University lecturers in Nigeria may soon have to start looking for new jobs as our students enroll in Princeton or Harvard.
And, no, I am not talking about the current struggle with the federal government or the ongoing strike – I am talking about the very real threat of online education.
When the revolution comes, our lecturers will be scrambling for positions as teaching assistants to Harvard professors.
My attention was recently drawn to an article published in 2013 in The American Interest titled “The End of the University as We Know It” written by Nathan Harden. In that article, Harden speaks of how Information Technology (IT) is set to change forever the way higher education is delivered.
The physical classroom will slowly disappear because degrees will be offered online as students begin to take classes from the comfort of their favourite chair at home.
Think about it, students could attend Princeton or Harvard at a fraction of the cost of a Nigerian university degree.
These are some of the most exclusive schools on the planet. When Harden wrote that article in 2013, his predictions seemed a little way off – nobody thought COVID-19 would happen.
Now, the world is faced with the very real possibility that the university – as a physical space with students, professors and deans – will soon become a thing of the past.
The beauty of online courses is that they cost about half of what it costs to receive the same in a classroom.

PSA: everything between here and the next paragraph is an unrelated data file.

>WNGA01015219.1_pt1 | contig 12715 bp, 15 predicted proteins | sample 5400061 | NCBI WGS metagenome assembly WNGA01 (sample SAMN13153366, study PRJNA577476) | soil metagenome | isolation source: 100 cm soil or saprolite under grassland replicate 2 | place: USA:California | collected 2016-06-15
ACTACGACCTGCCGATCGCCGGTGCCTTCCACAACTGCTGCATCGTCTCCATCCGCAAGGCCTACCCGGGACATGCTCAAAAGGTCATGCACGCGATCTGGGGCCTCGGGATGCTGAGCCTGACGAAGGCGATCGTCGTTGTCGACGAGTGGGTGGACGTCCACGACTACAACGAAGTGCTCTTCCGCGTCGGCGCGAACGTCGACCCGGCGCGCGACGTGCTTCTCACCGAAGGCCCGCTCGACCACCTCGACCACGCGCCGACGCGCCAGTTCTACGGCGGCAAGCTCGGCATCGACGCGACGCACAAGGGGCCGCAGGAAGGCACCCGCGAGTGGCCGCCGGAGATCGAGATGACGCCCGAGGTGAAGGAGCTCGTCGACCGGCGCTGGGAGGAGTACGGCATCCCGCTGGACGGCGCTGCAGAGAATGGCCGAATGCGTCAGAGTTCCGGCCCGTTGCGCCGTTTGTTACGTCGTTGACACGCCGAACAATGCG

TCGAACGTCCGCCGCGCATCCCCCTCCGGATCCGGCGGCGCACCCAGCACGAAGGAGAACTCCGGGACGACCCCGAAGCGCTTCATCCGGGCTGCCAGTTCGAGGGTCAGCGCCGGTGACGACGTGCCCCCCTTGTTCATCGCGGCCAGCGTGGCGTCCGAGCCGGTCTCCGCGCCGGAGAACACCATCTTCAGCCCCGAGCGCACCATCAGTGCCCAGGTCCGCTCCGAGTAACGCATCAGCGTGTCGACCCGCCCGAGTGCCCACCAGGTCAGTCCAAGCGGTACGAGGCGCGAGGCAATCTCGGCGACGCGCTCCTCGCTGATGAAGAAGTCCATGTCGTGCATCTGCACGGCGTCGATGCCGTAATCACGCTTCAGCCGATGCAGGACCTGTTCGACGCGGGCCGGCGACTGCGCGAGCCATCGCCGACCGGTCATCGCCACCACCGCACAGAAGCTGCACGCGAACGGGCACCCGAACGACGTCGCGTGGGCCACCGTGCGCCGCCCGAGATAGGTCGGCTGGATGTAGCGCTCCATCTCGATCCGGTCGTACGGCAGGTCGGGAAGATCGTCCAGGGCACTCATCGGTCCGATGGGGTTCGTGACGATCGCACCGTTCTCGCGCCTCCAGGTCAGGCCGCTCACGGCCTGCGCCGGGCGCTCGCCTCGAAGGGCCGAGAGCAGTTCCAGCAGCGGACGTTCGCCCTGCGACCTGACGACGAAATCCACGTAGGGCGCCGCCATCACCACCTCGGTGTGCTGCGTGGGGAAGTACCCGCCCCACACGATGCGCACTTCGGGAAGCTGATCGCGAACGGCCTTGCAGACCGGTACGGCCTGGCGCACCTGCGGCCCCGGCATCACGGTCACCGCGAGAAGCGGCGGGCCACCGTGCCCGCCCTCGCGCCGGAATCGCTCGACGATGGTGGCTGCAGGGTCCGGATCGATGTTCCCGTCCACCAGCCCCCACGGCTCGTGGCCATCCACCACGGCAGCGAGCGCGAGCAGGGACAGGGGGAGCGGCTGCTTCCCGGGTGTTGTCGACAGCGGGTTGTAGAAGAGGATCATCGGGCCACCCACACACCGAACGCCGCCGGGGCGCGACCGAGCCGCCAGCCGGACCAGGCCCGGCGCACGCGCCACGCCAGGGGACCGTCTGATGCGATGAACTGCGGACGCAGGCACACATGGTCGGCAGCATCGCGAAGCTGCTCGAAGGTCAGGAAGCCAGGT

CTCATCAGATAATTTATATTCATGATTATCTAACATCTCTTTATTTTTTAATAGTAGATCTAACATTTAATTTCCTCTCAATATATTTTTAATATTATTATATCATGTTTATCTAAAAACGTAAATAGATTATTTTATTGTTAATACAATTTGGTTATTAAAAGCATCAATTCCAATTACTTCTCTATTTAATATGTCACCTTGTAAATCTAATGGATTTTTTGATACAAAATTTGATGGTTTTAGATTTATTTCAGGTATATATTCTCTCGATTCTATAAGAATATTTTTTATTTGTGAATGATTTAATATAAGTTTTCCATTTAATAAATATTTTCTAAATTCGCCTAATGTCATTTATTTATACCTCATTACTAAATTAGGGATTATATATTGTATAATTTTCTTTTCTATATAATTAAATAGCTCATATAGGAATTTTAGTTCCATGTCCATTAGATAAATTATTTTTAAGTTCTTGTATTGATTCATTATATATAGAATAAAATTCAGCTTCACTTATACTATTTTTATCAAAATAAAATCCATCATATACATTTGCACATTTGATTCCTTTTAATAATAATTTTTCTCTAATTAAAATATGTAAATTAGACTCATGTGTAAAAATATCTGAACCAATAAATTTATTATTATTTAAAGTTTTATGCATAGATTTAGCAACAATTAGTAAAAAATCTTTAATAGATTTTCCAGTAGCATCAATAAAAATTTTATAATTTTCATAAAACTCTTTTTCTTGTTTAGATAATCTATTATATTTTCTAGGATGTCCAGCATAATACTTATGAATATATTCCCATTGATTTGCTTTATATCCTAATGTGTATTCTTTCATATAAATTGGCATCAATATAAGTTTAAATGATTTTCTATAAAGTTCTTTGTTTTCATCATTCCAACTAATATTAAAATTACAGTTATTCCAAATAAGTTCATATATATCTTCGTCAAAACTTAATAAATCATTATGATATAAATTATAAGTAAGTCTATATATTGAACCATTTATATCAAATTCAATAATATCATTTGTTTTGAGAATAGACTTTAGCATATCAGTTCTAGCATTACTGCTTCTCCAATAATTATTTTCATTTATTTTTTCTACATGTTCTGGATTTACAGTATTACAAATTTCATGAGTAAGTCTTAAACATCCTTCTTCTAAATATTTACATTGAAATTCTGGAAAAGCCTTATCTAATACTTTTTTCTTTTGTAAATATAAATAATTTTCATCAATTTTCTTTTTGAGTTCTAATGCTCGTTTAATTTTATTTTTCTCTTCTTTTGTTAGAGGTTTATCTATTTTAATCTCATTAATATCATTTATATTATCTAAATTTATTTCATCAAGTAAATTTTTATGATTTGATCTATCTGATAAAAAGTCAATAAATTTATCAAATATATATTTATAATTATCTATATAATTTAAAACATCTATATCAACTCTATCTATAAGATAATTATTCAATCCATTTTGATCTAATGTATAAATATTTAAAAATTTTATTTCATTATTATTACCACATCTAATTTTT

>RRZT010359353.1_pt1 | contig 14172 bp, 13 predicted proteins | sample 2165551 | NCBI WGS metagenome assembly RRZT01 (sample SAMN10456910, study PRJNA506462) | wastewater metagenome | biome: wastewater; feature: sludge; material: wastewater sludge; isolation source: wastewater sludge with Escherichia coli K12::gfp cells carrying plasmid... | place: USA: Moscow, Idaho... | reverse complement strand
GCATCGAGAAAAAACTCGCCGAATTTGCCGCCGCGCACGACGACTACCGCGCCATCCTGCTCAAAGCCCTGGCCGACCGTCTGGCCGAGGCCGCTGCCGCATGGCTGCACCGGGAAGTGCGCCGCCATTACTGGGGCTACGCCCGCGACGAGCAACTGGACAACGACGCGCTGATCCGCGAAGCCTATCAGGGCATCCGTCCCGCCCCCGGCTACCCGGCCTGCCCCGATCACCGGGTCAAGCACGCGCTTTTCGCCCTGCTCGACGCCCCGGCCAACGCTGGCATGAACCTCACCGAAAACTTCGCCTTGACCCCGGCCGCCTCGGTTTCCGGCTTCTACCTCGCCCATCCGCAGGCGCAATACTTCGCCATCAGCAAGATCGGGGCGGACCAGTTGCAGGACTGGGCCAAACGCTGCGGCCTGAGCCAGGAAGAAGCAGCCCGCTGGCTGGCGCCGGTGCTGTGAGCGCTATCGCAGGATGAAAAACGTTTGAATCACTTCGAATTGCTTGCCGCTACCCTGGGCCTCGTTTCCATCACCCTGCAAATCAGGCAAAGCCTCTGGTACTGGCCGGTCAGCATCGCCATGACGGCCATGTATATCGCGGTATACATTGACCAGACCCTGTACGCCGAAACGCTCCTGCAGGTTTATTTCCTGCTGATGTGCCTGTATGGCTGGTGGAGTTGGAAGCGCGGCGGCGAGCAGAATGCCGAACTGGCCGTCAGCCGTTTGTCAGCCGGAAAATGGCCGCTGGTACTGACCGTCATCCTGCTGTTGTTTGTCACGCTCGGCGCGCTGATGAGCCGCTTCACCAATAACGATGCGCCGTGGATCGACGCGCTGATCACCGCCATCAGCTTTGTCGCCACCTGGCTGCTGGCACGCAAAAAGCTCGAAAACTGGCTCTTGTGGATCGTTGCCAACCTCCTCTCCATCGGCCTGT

They are flexible, and can be fitted to the student’s convenience. Students can also pick and choose, mix and match courses according to their interests without having to adhere to a fixed, predetermined syllabus.
It takes a much shorter time to conclude a course online so that what takes a three-month semester in a regular classroom to complete can be completed in mere weeks.
Four-year degrees will shrink to a maximum of two. Nightmare lecturers and supervisors will be a thing of the past. Running desperately from one lecture hall to another so as to get a seat for your next class will be no more.
Packed and stuffy classrooms will become folklore. Photocopies will become antiquated.
The struggle for hostel space and coping with “squatters” will fade into a bad memory.
Transport fare is no longer a cause for anxiety. Your worries about being poorly dressed while your peers are wearing the snazziest outfits are over – with online courses, you don’t even have to take a bath before attending classes.
You can go to school in your pyjamas. How cool is that! Currently, there are hundreds of free courses being offered online by some of the most prestigious universities in the world and our students have been tapping into this resource for years.
Two of the big players in this field are CHGG (Chegg) and COURSERA. According to Oliver Garre, “the global online education market was worth less than $19 billion last year.
By 2025, it’s projected to be a $350 billion industry. In other words it’s poised to grow 18-fold over the next five years!”
Damien Roberts (Seeking Alpha,, Sep. 15, 2020) writes that “There’s over 43 million different pieces of content and textbook solutions” on Chegg alone.
The biggest change is set to happen, however, as universities make the move from mere course offerings to degrees earned online.